The question: "why didn't you like that movie?" is sometimes analogous to: "why don't you want to go out with her again?" After all a movie is like a first date. The film is trying to impress you. If you have a good first date you'll see her again and if your really like a movie you'll see it again.
Back in my younger days (when dinosaurs roamed the Earth) I had a fair amount of dates. Sometimes with perfectly lovely, intelligent, charming women. But there was no connection and thus no second date. Similarly I see many movies that are lovely to look at and are perfectly wonderful in many respects. But we just don't click.
I finally saw Beau Geste (1939) on TCM the other day directed by one of my favorites William Wellman. It had Gary Cooper and Ray Milland and Robert Preston and lots of thrills, adventures, heroism and I didn't much like it. TCM host Robert Osborne had given it the big sell. But there was just no chemistry between the film and I. Look, I'm under no obligation to tell you why, we just didn't hit it off. I'm not in the habit of parsing a movie I don't like it. Move on and see another. Sort of like dating, only with a movie you don't have to worry about hurt feelings.
When I posted part eight of my favorite directors series on Billy Wilder, some readers were surprised that Sabrina (1954) did not make the top ten. It's a perfectly wonderful movie with the pulchritudinous Audrey Hepburn along with two of my favorite actors, William Holden and Humphrey Bogart. That's one helluva cast and the movie is a delight that I've enjoyed several times. But I'm not in love with it. Sue me.
You want to tell me how great Sabrina is? Go ahead, I won't argue with you. But I won't agree with you either.
At the risk of being obvious, we are all different so art strikes us in different ways. People look at the same damn painting, hear the same music or watch the same movie and because they bring their very own perspective and life experience and taste to it, have completely different reactions.
Does this render all criticism moot? Absolutely not. In the case of film a review, reading a review, whether positive or negative, that you agree with can help you understand and articulate your view of the movie. Whereas before all you could say about a film was "Wow! That was great!" or "Oh my God, that totally sucked!" now you can better understand your feelings, get to why you loved/hated it.
Reviews can also help steer you away from or towards a particular film. With the proliferation of reviews all over the internet, one can easily get a consensus of critical opinion, especially if there is close to near unanimity about a film. Of course you can go to the most highly praised film of the century and think it's trash. More likely, as in my case with Slumdog Millionaire (2008), you'll wonder what all the fuss was about. I thought it an okay film but it didn't do anything special for me. (I've gotten a lot of flack for not loving it "like everybody else" so I'll quote my favorite film blogger, Jim Emerson: I was talking about "Slumdog" the other day with a friend who was equally bewildered by its success as a "feel-good" movie. I have no objection to feeling good. I have no blanket objection to the portrayal of suffering -- even child-torture -- in movies. My problem with "Slumdog" is not that it wants to make you feel good, or that it shows child-torture and cruelty. It's with the glossy cinematic techniques it uses to try to make you feel so good about the experience of watching child-torture and cruelty. And what is the movie's "answer" -- "D) it is written" -- supposed to signify, anyway? To me it feels like it means nothing more than, "We scripted a happy ending from the very start, even though we're showing you all this prettified horror and misery so don't you worry your little head about it." Thanks Jim.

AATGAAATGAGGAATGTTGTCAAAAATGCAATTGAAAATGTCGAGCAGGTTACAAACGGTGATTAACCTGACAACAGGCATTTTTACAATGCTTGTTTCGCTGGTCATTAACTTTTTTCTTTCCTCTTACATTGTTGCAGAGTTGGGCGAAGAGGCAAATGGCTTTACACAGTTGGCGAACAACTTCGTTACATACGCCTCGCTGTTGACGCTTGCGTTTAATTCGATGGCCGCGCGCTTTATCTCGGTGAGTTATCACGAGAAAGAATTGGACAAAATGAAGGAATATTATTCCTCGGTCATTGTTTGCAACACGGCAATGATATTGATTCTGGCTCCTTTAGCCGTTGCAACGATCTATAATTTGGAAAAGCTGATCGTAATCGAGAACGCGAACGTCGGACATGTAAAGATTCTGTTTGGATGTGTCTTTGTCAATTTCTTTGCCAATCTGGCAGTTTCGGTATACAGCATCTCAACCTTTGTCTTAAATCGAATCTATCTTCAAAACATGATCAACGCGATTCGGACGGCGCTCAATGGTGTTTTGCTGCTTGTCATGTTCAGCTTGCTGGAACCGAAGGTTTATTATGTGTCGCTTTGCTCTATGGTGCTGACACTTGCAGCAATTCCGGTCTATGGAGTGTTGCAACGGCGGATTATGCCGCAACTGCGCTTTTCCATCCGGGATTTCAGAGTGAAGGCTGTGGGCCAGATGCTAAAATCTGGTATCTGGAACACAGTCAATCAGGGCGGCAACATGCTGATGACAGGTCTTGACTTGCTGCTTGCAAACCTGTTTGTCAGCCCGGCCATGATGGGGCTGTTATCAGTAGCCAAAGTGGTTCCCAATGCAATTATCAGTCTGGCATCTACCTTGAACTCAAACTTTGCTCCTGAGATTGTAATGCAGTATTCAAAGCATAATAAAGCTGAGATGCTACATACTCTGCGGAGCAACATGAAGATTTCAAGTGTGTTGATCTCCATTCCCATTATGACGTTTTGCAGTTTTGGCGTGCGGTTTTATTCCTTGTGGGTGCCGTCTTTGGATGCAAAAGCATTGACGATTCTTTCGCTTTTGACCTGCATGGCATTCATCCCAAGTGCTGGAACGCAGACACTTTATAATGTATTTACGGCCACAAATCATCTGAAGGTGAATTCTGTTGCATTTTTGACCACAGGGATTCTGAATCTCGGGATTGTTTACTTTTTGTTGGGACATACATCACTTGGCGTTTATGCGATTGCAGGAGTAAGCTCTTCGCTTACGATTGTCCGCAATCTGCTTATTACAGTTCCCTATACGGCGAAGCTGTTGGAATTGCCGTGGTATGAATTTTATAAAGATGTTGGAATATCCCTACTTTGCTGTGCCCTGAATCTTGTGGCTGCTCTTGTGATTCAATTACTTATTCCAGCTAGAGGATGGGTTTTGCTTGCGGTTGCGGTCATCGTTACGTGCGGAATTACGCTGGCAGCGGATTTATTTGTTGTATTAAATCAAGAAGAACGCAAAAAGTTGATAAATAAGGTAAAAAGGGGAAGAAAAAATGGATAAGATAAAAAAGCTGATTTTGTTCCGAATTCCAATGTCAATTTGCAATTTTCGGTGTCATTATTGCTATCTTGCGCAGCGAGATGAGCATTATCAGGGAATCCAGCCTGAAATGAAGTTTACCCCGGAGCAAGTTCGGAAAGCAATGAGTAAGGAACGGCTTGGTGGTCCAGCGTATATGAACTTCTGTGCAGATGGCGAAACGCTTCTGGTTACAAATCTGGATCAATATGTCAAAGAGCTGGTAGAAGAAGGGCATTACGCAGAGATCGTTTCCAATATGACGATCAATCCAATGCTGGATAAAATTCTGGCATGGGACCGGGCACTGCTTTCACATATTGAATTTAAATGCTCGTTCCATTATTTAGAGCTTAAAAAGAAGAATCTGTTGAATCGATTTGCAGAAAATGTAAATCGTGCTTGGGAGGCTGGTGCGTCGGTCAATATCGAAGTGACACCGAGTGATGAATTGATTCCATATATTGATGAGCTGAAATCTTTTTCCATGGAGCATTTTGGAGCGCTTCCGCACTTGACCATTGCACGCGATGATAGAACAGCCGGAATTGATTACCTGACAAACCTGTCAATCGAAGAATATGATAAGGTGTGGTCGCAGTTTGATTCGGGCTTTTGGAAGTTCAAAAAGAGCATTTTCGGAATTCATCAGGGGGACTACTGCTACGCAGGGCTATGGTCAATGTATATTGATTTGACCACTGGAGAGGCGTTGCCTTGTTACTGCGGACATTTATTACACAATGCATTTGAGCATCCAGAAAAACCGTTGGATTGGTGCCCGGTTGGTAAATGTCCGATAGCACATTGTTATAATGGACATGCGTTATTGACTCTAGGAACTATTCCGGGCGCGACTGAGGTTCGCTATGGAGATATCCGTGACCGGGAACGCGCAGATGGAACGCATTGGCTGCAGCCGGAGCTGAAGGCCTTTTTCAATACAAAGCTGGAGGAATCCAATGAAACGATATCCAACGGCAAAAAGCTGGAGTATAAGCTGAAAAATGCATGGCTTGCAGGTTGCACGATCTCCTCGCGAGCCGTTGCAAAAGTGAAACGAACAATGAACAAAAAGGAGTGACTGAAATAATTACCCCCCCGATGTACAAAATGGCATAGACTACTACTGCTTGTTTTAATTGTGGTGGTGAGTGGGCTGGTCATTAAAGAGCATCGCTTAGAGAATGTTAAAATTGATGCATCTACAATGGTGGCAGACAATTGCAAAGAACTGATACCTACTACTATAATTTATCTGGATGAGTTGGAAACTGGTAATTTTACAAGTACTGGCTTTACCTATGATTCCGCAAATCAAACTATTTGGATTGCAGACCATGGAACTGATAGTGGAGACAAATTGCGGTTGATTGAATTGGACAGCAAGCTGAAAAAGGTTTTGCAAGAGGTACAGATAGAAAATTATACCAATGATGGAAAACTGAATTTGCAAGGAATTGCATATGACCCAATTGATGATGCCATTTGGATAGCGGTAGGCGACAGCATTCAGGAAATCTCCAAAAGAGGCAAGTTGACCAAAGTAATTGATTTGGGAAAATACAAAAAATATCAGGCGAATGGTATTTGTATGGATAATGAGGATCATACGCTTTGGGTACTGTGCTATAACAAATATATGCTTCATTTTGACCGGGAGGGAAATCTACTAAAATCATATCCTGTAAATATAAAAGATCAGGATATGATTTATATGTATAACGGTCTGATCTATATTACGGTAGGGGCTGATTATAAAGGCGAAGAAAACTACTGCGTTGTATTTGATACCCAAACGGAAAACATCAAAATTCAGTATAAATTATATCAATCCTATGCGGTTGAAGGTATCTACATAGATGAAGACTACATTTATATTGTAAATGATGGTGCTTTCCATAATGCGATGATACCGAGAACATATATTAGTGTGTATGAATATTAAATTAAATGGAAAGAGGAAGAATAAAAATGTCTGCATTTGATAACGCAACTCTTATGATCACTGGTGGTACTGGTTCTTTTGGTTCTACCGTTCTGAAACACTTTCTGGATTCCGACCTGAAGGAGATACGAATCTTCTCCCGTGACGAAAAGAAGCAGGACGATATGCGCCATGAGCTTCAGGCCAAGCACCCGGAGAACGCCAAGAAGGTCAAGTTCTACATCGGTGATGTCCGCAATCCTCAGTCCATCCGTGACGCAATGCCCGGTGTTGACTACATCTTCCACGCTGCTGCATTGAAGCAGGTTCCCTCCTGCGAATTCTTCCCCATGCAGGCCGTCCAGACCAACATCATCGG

Sometimes people expect a justification for why you didn't like a film. In some ways it's like asking why you're not going to see that young lady again -- but she's beautiful, how come you didn't like her? Maybe the film looked and sounded great, but we just didn't hit it off. In fact it was like that Prom queen with the gorgeous smile and great body, I need something more.
There are, of course, even really "smart' movies that don't appeal to me. A few years ago noted film critic and historian David Thomson, a man I much admire, introduced Jean-Luc Goddard's Pierrot le fou (1965) at the Pacific Film Archives, singing its praises most emphatically. I absolutely hated it. Such pretentious garbage I'd never seen before. I had a moment of thinking that this was something I should like, must have gone over my head. It was only a moment. I recovered quickly and realized that this was like a terrible first date of two people with nothing in common. Actually Pierrot le fou was like going out with the most obnoxious self absorbed person I'd ever met.
If that first date is particularly offensive or rude it may be worth mentioning to other people. Same with a film. If it displays what a critic considers bad taste or is insulting that needs to be made clear. So sure if I just don't connect with a film it's not worth mentioning, but if it has racist stereotypes or is exploitive, I'd be obliged to call it out.
When people I love or respect don't like one of my favorite films, I can feel stunned, hurt, saddened even angry. What's wrong with them? I, of course, recover and practice acceptance of those things I cannot change.
Of course, films, are quite unlike relationships in that we can love many of them at the same time. I've got DVDs of many of my favorite films snugly sharing space on a bookcase. (To the best of my knowledge they are not jealous of one another.) I can have repeat dates with them over and over. I can "have" a different one each night. So many to choose from all waiting for me.
Just like the dating fantasies of my youth!